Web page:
Georgetown’s students have passed a measure by referendum that says the prestigious university must pay reparations to the descendants of the slaves that made the school possible in the first place. In 1838, the Maryland Society of Jesuits, which oversaw Georgetown University, sold off 272 slaves in order to raise about half a million dollars in today’s money to pay off the school’s debt and sustain it financially, thus keeping it open.
Last night, Georgetown’s student voted in favor of a $27.20 fee that every Georgetown student will pay every semester to fund reparations for the descendants of those slaves. The referendum and fee were pushed for by a student group known as the GU272 Advocacy Team. Those students say the $27.20 fee would generate over $400,000 a year and would “be allocated for charitable purposes directly benefiting the descendants of the GU272 and other persons once enslaved by the Maryland Jesuits.” You can see the full bill here.
After the passage of the bill, Georgetown sophomore Eliza Dunni Phillips, a member of the GU272, told CNN: “The vestiges of slavery are still so evident, and so many of the African Americans whose ancestors were enslaved are still so disenfranchised. It’s not enough to say sorry. Georgetown has to put their money where their mouth is and invest into the descendant community.”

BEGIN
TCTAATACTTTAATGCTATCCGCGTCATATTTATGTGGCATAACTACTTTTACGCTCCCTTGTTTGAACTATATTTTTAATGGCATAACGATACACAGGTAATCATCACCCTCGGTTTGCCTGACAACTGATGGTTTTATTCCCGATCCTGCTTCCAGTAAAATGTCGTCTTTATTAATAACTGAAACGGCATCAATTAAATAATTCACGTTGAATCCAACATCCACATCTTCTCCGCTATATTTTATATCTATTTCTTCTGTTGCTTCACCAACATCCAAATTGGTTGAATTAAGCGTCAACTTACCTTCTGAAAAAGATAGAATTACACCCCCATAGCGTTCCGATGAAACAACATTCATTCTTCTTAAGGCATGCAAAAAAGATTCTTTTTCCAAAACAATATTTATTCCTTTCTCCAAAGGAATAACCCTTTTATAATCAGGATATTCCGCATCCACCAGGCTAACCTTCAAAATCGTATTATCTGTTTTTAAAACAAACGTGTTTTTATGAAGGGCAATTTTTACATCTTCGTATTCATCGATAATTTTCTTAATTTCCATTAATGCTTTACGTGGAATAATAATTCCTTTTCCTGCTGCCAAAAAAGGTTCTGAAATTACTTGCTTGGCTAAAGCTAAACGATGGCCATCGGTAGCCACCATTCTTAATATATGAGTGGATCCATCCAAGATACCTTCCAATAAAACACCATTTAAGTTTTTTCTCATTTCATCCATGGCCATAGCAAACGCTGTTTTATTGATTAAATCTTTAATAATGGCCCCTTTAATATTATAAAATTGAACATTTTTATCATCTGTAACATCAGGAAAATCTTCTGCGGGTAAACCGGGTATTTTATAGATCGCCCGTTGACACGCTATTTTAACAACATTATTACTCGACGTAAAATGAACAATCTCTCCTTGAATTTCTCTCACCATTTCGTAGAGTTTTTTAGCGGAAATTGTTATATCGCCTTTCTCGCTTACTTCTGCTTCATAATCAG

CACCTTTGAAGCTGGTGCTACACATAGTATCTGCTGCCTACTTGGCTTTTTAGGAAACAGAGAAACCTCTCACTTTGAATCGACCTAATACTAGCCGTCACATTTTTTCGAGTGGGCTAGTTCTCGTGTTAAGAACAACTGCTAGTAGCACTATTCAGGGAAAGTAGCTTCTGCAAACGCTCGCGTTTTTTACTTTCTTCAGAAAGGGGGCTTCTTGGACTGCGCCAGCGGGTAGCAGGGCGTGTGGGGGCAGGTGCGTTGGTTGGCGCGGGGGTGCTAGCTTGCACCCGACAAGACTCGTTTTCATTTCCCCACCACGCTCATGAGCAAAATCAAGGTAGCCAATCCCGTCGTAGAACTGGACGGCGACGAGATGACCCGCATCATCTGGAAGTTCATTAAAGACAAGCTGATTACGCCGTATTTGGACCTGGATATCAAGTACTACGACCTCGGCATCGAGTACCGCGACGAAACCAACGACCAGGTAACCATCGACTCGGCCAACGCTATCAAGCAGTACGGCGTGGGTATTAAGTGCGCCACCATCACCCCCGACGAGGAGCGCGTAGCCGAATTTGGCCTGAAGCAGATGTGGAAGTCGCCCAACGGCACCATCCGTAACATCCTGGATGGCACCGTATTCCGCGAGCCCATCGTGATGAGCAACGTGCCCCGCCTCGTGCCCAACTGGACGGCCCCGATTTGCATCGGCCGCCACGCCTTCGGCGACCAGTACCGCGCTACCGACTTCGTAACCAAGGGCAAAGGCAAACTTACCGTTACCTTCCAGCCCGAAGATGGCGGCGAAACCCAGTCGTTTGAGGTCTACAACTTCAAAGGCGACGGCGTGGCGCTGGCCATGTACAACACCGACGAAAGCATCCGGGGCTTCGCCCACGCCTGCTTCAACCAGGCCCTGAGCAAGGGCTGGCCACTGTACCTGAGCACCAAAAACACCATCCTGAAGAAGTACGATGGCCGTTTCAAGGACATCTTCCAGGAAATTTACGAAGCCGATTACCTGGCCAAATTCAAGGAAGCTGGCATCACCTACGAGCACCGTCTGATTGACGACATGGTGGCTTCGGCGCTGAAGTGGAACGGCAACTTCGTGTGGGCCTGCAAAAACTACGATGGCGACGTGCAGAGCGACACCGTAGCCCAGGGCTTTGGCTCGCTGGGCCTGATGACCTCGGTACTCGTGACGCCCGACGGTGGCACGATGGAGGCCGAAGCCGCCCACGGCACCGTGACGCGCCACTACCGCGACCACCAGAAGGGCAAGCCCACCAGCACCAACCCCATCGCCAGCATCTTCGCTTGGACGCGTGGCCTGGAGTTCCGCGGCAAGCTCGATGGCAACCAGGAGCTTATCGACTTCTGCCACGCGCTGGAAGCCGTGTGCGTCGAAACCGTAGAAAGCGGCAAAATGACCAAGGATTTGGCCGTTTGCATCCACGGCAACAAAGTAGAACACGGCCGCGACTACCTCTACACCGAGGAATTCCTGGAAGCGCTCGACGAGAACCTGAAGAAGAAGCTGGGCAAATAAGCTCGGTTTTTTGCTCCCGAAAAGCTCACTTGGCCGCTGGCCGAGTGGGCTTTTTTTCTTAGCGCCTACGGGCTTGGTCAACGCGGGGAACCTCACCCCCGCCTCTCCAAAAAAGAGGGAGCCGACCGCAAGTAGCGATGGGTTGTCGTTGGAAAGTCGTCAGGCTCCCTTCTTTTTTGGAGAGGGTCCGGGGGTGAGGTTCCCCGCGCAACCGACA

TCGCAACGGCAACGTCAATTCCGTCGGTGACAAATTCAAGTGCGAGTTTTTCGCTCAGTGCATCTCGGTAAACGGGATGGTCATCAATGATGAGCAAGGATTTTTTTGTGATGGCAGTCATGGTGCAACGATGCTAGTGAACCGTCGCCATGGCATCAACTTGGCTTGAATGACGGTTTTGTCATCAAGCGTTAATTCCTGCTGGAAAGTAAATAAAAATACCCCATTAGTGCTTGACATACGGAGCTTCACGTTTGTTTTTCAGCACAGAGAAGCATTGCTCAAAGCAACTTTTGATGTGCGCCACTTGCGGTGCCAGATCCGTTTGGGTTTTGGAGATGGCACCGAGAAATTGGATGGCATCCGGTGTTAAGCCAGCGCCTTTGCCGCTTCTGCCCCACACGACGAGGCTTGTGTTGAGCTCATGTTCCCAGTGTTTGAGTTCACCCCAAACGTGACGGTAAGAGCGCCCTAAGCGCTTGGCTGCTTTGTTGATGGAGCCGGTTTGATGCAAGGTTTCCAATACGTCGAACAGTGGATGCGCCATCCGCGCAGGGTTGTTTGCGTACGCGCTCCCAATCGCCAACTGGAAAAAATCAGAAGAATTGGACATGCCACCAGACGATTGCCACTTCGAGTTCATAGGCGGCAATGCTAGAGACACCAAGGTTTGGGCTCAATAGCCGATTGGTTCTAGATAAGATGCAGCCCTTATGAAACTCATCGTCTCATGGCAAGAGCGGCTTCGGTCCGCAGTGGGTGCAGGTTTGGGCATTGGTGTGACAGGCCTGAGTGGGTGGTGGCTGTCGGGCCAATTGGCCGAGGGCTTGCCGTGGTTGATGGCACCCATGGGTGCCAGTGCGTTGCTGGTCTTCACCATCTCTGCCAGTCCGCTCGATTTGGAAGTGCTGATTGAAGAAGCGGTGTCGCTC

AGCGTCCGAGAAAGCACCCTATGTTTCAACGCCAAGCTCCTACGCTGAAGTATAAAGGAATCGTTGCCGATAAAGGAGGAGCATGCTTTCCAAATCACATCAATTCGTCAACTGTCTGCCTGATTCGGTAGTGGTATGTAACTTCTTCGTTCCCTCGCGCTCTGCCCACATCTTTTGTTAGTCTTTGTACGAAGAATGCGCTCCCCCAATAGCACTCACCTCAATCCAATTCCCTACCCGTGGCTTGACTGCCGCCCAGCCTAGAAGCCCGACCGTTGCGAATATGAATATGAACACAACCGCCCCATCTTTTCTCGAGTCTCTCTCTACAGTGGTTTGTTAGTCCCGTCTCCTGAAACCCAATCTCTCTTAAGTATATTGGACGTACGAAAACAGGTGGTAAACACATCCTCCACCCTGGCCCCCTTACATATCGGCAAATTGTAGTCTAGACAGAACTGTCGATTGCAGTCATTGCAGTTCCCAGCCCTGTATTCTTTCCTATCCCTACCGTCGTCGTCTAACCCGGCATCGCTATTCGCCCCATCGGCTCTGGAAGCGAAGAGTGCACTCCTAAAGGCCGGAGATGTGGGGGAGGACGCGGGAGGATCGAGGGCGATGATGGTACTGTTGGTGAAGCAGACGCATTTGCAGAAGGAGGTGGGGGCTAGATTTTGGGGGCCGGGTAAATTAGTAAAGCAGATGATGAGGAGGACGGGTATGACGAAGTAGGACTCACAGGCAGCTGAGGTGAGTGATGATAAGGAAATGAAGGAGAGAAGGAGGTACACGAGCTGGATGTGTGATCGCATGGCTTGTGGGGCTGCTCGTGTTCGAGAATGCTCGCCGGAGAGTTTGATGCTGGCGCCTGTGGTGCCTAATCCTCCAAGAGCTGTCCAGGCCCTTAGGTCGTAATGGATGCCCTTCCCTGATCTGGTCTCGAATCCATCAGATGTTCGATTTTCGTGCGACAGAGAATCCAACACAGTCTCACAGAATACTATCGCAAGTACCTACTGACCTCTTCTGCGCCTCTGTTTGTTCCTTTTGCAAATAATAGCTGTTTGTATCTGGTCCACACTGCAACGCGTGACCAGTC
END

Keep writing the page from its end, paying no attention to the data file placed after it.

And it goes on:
But even though the bill passed by a two-to-one margin, there’s no requirement that Georgetown must adopt the measure, because it involves changes to university tuition fees and thus needs to be approved by the university’s board of trustees. In a statement regarding the referendum, Dr. Todd Olson, vice president for student affairs at Georgetown University, said:
We value the engagement of our students and appreciate that they are making their voices heard and contributing to an important national conversation. Any student referendum provides a sense of the student body’s views on an issue. Student referendums help to express important student perspectives but do not create university policy and are not binding on the university.
The university has previously apologized for the sale of the 272 slaves that funded the school, however, it never offered to pay any reparations to the descendants of those slaves, instead naming a campus building after one of those slaves.